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Microsoft pushes optional type annotations for JavaScript

Microsoft pushes optional type annotations for JavaScript

Standards proposal would allow annotations to be checked by external type checkers like TypeScript but treated as comments by the JavaScript engine.

Credit: Dreamstime

Microsoft is backing a proposal to bring optional and erasable type syntax to JavaScript, potentially making the company’s TypeScript language, which builds on JavaScript, faster and easier to use.

The standards proposal calls for allowing type annotations to be added to JavaScript code that would be checked by type checkers external to JavaScript. At runtime, a JavaScript engine would treat the types as comments. 

The plan calls for JavaScript to carve out of a set of syntax for types that engines would ignore but tools such as TypeScript, Flow, and others could use. This proposal would add optional annotations to ECMAScript, the official standard underlying JavaScript.

The plan’s intent is to allow developers to run programs in TypeScript, Flow, and other static typing supersets of JavaScript with no need for transpilation, if developers remain within a certain reasonably large subset of the language. The new syntax would not change how surrounding code runs and would effectively act as comments, Microsoft said in a bulletin on March 9.

In explaining the motivation, the authors of the proposal including Gil Tayar, Daniel Rosenwasser of Microsoft, Romulo Cintra of Igalia, and Rob Palmer of Bloomberg wrote that, during the past decade, the case for static type checking has been proven out fairly successfully.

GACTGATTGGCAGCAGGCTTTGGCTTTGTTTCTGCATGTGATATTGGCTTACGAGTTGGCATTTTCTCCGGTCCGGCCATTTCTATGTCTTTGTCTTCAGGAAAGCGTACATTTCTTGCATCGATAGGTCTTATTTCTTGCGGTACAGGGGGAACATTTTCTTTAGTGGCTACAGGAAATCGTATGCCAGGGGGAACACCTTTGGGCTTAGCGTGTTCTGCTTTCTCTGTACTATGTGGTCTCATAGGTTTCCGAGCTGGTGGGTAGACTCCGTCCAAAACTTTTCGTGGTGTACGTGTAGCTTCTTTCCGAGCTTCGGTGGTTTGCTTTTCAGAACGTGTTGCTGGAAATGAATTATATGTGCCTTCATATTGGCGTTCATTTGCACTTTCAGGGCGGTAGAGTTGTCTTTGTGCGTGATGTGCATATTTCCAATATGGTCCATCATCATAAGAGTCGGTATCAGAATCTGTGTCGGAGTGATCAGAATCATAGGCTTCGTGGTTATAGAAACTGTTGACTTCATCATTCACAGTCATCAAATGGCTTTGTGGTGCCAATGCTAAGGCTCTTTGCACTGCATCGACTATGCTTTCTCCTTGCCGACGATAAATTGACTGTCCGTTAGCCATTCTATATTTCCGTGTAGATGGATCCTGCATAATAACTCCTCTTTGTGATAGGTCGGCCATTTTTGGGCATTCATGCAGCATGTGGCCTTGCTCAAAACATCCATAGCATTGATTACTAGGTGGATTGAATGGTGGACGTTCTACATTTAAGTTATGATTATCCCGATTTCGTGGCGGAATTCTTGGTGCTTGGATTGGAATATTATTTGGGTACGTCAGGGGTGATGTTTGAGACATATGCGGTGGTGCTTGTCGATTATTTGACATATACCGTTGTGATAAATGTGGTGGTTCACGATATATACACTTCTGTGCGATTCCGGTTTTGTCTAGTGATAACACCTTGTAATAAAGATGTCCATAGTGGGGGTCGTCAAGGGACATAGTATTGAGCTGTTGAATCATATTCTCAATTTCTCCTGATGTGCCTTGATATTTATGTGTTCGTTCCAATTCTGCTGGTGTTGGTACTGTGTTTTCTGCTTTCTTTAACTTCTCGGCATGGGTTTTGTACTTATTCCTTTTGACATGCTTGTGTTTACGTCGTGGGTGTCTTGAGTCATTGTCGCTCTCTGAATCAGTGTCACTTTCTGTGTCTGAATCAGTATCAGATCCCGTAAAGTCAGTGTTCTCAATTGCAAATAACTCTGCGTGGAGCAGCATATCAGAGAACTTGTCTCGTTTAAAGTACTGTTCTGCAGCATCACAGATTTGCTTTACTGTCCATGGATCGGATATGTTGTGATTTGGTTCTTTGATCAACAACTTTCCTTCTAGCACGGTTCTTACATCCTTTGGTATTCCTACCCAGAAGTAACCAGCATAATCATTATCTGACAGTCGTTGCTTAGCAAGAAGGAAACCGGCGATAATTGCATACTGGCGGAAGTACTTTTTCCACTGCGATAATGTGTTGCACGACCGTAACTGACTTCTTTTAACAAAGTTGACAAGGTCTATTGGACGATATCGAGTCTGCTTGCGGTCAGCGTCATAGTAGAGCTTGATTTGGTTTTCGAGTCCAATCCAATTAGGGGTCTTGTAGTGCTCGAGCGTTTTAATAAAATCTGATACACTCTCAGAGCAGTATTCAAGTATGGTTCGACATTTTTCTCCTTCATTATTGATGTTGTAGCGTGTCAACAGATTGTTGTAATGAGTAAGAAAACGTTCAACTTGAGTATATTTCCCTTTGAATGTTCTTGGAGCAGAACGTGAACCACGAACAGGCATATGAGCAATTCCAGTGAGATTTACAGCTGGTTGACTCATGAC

Large investments in JavaScript such as Microsoft’s TypeScript, Google’s Closure Compiler, and Facebook’s Flow have provided convenient syntax for declaring and using types in JavaScript and have reaped productivity gains seen in other statically typed languages. 

Their syntax mostly does not impact runtime semantics; in practice, most of the work in converting these variants to plain JavaScript amounts to erasing types. Furthermore, static typing has been a heavily requested feature by JavaScript programmers.

The rise of type syntax in JavaScript coincided with the rise of downlevel compilation, or transpilation. Because type syntax is not natively supported in JavaScript, a tool had to exist to remove types before running code. For systems like TypeScript, it made sense to integrate a type erasure step with syntax downleveling. 

Some bundlers have done both. Over time, it is anticipated there will be less need to downlevel compile. Eventually, the only step for many TypeScript users between writing and running code will be to erase type annotations. The proposal will reduce the need to have a build step. Users will simply run the code they wrote.

Microsoft is not calling for putting TypeScript’s type checking in every browser and JavaScript runtime, or for putting a new type checker in the browser. The company believes this would cause runtime performance and compatibility problems for JavaScript and TypeScript users and also risk stopping innovation. 

Instead, Microsoft is proposing a JavaScript syntax compatible with TypeScript that could be used by any type checker but ignored by JavaScript engines.


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